Reader, imagine yourself in the situation of my sick friend ; think of her life, of her peace, and of her happiness at this moment, in the prospect of a happy eternity. Is your life like her's ? Could you, in the same peaceful manner, look forward to your death? If you live like her, your end may be like her's. Our existence is given by God to answer great and important purposes, and to prepare for an eternal world. The hour of death will most certainly come to us all, and probably attended by sickness and suffering. Remember then, that the best preparation for a happy death, is

days of health, prove your love and gratitude to God by living to his service. Study to serve Him and obey Him with all your hearts; make His favour the object and end of all your actions ; think of Him as ever present with you; that His eye is ever upon you, even in your most secret thoughts. Remember likewise that his watchful providence has to this moment of your existence preserved you; and, above all, that our blessed Saviour died on the cross, to make a full, perfect, and sufficient satisfaction for the sins of the whole world. Our gracious Father has promised to give his Holy Spirit to them that ask Him in faith and humility. May we then earnestly desire this good gift, to guide and sanctify us; and, while we bless God's holy name for all his servants departed this life in his faith and fear, let us fervently beseech him to give us grace so to follow their good examples, that with them we may be partakers of his heavenly kingdom.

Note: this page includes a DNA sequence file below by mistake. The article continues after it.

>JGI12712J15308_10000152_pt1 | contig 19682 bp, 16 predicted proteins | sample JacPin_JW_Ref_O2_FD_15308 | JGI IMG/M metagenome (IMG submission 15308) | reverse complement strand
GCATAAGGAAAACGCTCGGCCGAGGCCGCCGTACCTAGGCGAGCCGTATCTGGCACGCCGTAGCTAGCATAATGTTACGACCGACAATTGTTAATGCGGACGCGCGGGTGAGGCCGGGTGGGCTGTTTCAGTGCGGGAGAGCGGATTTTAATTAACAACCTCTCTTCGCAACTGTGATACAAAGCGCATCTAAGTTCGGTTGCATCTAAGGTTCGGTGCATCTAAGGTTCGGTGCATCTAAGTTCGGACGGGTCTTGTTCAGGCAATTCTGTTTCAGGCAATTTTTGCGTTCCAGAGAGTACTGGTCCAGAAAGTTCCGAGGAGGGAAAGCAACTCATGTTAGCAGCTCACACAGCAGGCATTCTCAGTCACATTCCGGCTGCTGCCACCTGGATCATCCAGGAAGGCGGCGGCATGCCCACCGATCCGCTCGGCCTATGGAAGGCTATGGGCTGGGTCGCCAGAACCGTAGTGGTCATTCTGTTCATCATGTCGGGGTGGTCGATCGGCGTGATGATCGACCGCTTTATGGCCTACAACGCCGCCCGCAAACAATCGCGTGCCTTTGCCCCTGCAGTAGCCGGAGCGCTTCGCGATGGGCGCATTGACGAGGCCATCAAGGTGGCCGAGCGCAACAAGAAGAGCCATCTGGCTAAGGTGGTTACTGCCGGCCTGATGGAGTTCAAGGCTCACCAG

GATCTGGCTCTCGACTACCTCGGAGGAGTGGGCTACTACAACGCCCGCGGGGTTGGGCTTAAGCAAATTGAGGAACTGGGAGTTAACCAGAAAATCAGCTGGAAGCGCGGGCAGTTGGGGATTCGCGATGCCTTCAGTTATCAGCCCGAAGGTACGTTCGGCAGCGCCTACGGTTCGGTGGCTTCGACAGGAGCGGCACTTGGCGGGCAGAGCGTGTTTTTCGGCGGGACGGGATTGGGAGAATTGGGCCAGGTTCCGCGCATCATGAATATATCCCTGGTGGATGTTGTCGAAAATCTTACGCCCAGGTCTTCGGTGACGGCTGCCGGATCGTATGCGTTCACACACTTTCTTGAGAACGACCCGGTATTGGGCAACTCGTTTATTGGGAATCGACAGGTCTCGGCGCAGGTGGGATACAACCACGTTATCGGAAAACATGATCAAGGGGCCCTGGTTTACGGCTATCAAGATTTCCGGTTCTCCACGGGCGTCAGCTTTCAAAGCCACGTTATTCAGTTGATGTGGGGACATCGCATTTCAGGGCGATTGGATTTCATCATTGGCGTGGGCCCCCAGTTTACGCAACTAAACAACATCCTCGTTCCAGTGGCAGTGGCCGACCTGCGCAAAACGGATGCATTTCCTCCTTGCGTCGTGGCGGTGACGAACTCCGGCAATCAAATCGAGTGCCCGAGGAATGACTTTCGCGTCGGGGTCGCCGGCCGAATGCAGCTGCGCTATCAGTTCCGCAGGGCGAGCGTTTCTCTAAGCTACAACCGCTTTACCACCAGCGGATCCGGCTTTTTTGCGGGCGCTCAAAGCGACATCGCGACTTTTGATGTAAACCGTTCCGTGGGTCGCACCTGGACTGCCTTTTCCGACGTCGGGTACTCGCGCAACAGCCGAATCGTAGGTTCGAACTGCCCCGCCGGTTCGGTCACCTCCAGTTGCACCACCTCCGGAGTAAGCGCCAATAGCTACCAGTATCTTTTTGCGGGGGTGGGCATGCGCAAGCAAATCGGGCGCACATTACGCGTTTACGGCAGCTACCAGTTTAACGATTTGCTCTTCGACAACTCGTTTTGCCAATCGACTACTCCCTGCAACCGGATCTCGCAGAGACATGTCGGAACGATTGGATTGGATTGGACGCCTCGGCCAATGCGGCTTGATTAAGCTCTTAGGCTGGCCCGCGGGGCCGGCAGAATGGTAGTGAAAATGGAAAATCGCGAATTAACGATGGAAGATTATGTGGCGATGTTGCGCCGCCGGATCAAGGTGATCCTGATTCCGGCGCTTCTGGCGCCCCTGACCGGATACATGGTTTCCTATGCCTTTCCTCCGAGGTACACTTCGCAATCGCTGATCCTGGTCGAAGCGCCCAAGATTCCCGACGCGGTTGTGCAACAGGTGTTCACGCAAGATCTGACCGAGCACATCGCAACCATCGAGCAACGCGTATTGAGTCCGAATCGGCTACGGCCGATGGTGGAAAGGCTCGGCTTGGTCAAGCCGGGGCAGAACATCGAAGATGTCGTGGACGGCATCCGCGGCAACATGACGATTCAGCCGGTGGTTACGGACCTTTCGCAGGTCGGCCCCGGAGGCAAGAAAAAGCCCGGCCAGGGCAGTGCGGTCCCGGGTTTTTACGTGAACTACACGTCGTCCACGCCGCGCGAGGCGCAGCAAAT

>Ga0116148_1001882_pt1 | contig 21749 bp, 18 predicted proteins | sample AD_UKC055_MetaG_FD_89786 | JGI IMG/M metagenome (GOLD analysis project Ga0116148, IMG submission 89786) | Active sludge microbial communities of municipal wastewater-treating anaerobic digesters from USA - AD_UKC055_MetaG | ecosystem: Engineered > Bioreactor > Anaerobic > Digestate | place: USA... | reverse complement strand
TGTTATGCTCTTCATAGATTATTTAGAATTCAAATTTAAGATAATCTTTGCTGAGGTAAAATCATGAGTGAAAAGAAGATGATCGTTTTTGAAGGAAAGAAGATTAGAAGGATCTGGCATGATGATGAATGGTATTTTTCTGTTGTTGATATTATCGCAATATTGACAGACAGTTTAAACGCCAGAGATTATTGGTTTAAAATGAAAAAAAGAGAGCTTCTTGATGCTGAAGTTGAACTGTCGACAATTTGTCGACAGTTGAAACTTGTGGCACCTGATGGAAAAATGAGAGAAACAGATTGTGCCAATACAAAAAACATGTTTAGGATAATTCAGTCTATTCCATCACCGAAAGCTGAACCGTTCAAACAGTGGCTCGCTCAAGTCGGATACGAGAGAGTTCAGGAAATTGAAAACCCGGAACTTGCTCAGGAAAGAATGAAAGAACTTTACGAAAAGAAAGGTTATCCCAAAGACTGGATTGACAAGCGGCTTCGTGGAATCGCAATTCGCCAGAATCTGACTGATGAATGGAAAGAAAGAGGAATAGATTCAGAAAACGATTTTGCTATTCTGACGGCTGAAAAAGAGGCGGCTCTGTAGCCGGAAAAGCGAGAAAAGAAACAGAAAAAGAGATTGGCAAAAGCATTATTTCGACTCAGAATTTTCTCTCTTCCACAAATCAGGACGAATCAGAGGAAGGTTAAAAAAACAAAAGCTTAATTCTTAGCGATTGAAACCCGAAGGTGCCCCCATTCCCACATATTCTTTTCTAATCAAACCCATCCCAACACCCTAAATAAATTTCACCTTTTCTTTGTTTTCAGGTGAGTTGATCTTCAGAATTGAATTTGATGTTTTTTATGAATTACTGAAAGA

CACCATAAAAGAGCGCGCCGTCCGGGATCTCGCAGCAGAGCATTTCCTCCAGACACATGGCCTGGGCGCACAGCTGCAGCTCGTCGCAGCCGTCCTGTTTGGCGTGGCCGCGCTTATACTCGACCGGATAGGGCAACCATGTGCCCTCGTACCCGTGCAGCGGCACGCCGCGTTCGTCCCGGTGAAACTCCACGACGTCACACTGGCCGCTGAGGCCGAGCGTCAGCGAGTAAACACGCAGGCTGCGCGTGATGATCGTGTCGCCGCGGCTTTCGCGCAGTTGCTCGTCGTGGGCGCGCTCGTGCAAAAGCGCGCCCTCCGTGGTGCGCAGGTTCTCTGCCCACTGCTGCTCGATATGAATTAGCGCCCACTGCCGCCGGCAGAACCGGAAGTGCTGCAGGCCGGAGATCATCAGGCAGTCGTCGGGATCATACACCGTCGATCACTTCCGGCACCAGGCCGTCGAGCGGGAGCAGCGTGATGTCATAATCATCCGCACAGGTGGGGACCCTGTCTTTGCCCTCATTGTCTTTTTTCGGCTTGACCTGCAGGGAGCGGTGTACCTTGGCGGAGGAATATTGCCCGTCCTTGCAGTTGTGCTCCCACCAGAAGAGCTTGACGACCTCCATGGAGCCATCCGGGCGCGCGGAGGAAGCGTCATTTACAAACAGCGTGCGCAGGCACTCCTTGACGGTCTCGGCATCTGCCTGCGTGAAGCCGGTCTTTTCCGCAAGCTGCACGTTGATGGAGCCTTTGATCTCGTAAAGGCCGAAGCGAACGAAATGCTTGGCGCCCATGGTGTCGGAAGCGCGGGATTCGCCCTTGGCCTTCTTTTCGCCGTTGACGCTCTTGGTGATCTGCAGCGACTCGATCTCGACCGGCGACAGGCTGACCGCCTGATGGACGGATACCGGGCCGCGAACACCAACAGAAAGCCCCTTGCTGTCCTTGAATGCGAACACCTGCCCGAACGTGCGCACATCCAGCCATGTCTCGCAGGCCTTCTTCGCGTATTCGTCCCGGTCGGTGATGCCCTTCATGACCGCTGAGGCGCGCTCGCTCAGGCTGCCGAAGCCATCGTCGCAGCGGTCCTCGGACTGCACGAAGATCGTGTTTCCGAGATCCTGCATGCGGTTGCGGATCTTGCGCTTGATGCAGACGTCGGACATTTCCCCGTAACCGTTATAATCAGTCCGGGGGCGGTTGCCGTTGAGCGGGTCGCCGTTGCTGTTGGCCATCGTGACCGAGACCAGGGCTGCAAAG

A CONSTANT READER. Village of Milwood,

Jan. 12.


Religion has the promise of the life that now is, and of that which

is to come.

I. "Tis religion that can give Sweetest pleasures while we live; 'Tis religion must supply Solid comfort when we die

After death its joys shall be
Lasting as eternity;
Be the living God my friend,
Then my bliss shall never end.